Defense Department Rename Fort Hood Base to Fort Cavazos

( – The US Defense Department officially changed the name of Fort Hood to Fort Cavazos on Tuesday, as a way of honoring the United States’ first Hispanic four-star general, who served in the wars of Vietnam and Korea.

To commemorate the official renaming, which is part of an initiative to rename nine different bases in the United States that currently honor Confederate generals, the American Army held a ceremony at this base located in Central Texas. Until it’s Tuesday’s renaming, this base was used to honor Confederate General John Bell Hood.

The central Texas base, which is now officially named Fort Cavazos, honors the legacy and service of Richard Cavazos. He was born in the so-called Lone Star state to Mexican-American parents and eventually made his biggest effort to become a US Army Force Command’s commanding general.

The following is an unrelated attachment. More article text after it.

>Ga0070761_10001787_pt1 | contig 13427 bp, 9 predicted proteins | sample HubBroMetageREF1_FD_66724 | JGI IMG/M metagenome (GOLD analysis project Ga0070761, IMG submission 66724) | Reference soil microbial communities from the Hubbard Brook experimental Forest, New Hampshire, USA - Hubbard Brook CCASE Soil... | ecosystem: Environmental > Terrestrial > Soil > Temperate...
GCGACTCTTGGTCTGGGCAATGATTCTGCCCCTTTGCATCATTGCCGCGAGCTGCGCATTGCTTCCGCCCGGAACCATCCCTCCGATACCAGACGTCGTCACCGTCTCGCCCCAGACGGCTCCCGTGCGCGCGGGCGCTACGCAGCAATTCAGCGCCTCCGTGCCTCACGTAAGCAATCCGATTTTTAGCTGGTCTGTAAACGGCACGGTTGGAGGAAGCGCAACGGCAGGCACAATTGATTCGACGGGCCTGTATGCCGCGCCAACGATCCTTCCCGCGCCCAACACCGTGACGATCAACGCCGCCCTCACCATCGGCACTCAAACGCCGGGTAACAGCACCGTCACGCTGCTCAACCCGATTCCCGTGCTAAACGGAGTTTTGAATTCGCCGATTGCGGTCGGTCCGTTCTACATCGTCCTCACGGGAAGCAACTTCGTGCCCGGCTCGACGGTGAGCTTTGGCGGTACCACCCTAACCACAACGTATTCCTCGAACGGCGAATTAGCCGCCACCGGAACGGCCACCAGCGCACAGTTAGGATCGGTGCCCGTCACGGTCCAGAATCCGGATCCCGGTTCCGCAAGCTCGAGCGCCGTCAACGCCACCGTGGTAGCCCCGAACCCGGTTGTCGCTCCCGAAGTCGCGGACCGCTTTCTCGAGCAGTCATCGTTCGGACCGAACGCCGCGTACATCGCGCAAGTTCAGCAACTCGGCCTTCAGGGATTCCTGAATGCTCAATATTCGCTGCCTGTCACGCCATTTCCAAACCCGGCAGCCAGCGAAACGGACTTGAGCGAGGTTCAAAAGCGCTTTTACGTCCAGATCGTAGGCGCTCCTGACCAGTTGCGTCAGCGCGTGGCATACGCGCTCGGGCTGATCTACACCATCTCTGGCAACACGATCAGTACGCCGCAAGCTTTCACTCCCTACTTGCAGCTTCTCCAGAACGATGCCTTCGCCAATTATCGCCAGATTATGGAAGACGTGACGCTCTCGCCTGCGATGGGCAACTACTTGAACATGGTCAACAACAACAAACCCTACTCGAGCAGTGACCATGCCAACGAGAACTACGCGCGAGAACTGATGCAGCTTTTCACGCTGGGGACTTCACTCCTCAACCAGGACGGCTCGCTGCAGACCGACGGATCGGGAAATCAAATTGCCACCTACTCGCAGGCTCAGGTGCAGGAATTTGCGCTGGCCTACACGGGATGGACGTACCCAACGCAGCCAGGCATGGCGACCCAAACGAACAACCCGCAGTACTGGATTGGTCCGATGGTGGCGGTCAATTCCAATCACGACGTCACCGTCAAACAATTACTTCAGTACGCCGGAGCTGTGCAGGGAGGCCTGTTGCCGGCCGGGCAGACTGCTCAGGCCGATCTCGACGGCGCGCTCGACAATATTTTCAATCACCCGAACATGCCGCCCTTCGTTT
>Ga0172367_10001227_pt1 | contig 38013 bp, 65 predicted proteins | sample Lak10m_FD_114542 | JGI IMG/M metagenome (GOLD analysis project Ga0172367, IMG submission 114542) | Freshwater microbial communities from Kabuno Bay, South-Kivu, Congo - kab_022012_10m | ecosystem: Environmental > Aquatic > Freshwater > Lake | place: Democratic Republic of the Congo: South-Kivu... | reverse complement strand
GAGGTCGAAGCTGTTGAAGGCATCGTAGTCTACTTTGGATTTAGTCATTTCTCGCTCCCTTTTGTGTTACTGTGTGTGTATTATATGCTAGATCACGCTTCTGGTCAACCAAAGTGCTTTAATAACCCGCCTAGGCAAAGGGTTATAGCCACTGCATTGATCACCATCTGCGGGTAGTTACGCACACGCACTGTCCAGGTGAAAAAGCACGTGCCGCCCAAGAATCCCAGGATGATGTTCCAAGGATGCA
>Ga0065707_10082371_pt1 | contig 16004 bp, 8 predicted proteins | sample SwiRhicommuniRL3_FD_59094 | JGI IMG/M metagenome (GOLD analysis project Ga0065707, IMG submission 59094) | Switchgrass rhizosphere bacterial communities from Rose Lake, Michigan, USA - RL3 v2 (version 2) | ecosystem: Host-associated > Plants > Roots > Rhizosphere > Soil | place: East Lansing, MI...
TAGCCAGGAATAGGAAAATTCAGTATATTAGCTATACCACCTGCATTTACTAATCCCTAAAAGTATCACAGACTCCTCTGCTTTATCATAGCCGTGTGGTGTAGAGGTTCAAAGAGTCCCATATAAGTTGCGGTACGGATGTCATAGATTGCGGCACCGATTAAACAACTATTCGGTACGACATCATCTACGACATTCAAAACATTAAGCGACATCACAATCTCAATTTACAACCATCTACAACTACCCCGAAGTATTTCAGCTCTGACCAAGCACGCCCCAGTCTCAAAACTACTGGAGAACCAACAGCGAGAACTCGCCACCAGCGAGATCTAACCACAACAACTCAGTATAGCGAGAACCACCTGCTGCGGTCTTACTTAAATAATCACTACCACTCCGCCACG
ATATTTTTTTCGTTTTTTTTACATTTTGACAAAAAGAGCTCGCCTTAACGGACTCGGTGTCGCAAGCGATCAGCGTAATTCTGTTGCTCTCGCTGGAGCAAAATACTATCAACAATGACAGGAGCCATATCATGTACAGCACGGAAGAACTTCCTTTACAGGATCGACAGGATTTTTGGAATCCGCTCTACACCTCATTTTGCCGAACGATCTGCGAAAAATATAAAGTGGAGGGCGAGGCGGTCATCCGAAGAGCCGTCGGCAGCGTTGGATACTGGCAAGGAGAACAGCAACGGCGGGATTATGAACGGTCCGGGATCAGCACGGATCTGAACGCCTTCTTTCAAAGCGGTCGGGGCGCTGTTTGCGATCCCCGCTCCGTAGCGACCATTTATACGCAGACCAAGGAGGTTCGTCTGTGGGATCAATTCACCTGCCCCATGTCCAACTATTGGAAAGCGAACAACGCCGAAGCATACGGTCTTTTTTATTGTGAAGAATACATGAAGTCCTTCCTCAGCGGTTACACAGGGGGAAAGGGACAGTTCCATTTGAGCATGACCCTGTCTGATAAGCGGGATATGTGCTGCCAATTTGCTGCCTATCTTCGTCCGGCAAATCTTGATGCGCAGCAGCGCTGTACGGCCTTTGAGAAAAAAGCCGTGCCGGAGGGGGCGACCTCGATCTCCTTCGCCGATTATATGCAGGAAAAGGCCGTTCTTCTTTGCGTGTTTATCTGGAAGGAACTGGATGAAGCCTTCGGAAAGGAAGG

In a speech at the ceremony, undersecretary of the US Army Gabe Camarillo said he wanted to recognize Richard Cavazos’s “impact” on the military, as he was a brave and “legendary” soldier” that always gave everything for the country. He also pointed out that the change of name is “a fitting one,” as the General Cavazos always displayed bravery, valor, innovation, and talent in his “highly decorated career.”

As reported by official records, Cavazos enlisted with the American Army right after finishing high school in 1951. He then served in the Korean War, showing a strong leadership that made him platoon leader and allowed him to earn the historic Distinguished Service Cross, which is the second-highest medal that any US military member can receive for valor.

General Cavazos also earned the Distinguished Service Cross medal for his role in the Vietnam War and became the first Hispanic general in the history of the United States to wear four stars in 1982. After a successful career, Cavazos retired two years later and died in 2017.

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